Donor profile | John D Smyth

After 40 years working in community-based broadcasting and an additional 12 years as a volunteer with 3MBS, it is safe to say that John D Smyth has an intimate knowledge of, and burning passion for, music and broadcasting.

Below, John chats with the ACF about his experience and pleasure supporting the arts and, in particular, music.

ACF: Hi John, thanks for generously taking the time to chat with us. 

First things first, what are you currently –

Listening to: Radio National (ideas companion, pity about the music. Thank heavens Andy Ford survived the cut.)

Reading: Allan Sutton: “Recording the ‘Twenties: The Evolution of the Recording Industry 1920-1929”

Watching: Air Crash Investigations

What spurred you initially to donate to Tinalley String Quartet and Streeton Trio? Was there a particular event, concert or moment that struck you and made you want to give?

I’ve been involved in community-based broadcasting, especially music and live broadcasting, for over 40 years.  After retiring from a (separate) 38 year professional engineering career at the end of the 2nd Millennium, I decided that for the 3rd Millennium I would shift towards an avocation centred on volunteer effort in music and broadcasting (which had started in the mid-70s).

In the course of 12 years as a volunteer with 3MBS recording musical performances for broadcast, I came to have a deeper insight into the efforts of community music performers and aspiring young performers, particularly quartets and trios.  Talking with them at rehearsal/sound checks gave me an insight into what they went through in following their musical passion (just as their feedback helped me to advance my capabilities in broadcasting).

When I left 3MBS in 2014, I decided that my enjoyment, hitherto derived from supporting them through recording their activities should be in some way continued by financial support. I worked on an arrangement to create a program (my “SLUSH” fund -one of those ‘S’s stands for ‘Smyth’ but I haven’t worked out which one) for this purpose and two others – social justice and medical research.  Tinalley and Streeton are two such groups (among others) that I enjoyed working with and I decided continue to support them via ACF.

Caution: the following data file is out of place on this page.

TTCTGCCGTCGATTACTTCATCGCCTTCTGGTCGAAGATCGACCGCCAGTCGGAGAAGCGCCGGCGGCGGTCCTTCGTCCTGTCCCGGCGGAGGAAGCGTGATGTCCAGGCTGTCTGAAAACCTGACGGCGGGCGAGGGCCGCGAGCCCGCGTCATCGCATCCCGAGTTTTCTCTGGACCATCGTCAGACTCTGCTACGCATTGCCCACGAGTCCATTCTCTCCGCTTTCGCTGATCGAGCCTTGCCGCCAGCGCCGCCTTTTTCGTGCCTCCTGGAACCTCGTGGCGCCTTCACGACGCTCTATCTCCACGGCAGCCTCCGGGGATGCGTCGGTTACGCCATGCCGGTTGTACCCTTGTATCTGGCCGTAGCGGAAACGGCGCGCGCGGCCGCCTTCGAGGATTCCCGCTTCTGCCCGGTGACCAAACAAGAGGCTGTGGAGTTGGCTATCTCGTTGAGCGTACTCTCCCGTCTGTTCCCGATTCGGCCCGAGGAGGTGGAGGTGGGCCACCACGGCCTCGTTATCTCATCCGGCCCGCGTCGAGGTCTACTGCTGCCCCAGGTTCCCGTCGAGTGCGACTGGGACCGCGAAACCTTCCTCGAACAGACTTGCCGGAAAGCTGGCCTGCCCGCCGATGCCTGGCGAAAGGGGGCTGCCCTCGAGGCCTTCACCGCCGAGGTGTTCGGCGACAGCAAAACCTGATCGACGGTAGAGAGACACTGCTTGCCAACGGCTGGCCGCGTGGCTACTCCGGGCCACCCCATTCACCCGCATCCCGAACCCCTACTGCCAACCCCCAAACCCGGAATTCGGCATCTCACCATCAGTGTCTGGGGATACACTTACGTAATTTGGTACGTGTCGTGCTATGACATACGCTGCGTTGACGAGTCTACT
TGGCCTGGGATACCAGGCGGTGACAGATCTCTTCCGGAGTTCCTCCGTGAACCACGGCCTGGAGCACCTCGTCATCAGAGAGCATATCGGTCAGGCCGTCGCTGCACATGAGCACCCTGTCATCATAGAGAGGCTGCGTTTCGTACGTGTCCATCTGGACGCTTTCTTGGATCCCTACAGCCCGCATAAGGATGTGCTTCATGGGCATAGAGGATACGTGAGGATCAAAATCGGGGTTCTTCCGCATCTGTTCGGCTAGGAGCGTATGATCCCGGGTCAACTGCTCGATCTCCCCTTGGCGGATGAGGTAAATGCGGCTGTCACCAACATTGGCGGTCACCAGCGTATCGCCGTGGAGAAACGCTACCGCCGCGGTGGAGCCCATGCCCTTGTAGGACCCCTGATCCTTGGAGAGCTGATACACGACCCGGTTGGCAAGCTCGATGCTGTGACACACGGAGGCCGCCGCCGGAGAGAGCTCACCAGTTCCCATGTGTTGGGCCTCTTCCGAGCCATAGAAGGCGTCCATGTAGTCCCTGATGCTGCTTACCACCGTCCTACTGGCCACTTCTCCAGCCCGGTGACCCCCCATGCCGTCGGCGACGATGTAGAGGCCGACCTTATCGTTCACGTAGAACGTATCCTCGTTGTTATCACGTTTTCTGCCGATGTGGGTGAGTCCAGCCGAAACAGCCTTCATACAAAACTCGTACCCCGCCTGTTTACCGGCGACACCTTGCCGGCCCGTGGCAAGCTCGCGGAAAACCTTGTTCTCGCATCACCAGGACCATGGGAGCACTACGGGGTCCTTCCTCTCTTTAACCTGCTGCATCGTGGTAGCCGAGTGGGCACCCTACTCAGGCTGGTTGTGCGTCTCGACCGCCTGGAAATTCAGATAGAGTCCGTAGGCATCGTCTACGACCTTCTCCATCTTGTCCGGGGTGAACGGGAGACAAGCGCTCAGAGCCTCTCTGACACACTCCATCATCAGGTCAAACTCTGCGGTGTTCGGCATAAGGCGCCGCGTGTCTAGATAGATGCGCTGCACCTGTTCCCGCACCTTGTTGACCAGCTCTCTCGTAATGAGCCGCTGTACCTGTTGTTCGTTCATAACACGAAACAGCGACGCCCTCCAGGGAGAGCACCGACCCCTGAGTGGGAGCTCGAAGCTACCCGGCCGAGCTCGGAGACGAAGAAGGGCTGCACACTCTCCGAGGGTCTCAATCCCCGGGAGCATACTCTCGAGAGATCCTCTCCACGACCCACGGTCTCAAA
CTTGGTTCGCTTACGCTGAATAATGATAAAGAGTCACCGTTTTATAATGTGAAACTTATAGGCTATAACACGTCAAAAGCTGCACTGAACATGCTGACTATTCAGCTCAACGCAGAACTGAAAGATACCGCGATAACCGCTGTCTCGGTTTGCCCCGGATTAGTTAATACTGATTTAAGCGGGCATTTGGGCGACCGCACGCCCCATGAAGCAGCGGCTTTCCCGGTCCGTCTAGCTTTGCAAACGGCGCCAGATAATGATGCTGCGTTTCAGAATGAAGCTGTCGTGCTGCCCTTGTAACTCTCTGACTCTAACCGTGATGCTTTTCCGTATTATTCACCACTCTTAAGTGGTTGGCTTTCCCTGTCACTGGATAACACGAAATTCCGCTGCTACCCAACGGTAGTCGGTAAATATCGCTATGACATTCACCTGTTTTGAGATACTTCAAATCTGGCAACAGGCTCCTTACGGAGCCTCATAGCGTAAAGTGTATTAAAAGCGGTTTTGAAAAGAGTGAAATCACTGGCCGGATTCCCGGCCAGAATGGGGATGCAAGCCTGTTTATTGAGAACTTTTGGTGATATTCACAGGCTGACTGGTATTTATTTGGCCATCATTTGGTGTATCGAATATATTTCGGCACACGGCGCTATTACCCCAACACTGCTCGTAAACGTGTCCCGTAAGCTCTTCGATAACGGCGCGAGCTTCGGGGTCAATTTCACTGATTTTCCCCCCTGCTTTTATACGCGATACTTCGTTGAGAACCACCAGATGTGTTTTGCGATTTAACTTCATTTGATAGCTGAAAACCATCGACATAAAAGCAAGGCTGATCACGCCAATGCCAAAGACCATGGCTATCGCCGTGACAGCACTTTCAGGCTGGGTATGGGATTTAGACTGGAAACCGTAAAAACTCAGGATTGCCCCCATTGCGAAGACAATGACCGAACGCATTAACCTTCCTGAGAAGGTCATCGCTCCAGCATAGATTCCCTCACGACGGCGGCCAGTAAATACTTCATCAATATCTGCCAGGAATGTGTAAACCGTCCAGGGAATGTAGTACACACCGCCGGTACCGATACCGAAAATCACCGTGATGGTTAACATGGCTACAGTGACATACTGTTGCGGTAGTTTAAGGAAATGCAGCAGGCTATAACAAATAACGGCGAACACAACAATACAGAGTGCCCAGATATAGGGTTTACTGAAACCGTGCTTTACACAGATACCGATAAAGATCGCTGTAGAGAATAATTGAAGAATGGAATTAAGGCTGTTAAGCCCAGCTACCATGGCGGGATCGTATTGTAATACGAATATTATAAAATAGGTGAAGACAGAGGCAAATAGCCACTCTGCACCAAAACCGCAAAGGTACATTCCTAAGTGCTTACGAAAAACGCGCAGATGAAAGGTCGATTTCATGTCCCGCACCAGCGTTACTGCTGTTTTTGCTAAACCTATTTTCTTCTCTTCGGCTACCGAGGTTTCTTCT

What would you say to encourage others to support local artists and why is it so important?

Music (among other arts forms) is a significant part of our cultural and spiritual heritage which, wittingly or not, we draw on every day.

Music needs our support to be composed and performed to continue to provide and expand this heritage, as well as sustain us in the present.

I am interested in other musical forms, especially jazz, and the same remarks apply.

You have generously made a number of donations in June, through the ACF, over the years. Can you discuss the benefits of tax deductibility and donating close to the end of financial year?

I have some interest-earning assets for which I figured a sustainable situation could be found where, instead of tax disappearing into the cloud of government over which I have no direct control, it can end up with the musical, social and research interests that I feel satisfaction from supporting.

The ACF provides a convenient framework for making these tax-deductible donations.

The SLUSH fund balance is finalised by 1st June each year, the funds are allocated and dispersed electronically, and they are available to recipient organisations for the start of their new financial year.  (And the ATO doesn’t keep asking me for PAYG to cover the tax I would otherwise incur …)

John D Smyth

If a prospective artist was to approach you about their project, what three things do you want to know about them and their project?

In the 2nd Millennium, my professional work involved decisions on investments in development of new technology, so I can apply some standard assessment techniques for investment.

But for me there also has to be a more personal approach and finding some empathy with their endeavours.  So firstly, I would try to understand the degree of commitment they have to their art form; secondly, what personal resources they have available to achieve a successful outcome for that project; and finally what they feel they would contribute to our artistic heritage (and thus make me feel my contribution was a result of good judgment).

Finally, if you had one piece of advice for art lovers looking to become involved in supporting artists – what would it be?

I think it is often easy to adopt a ‘rational’ approach to investing support in any activity undertaken by others.  But it is much more meaningful if there is a personal connection involved.  It is important that the result of the support offered can in some way be recognisable to you.  And I also think it is important that the manner of your support is such that the artist receives the greatest benefit from it.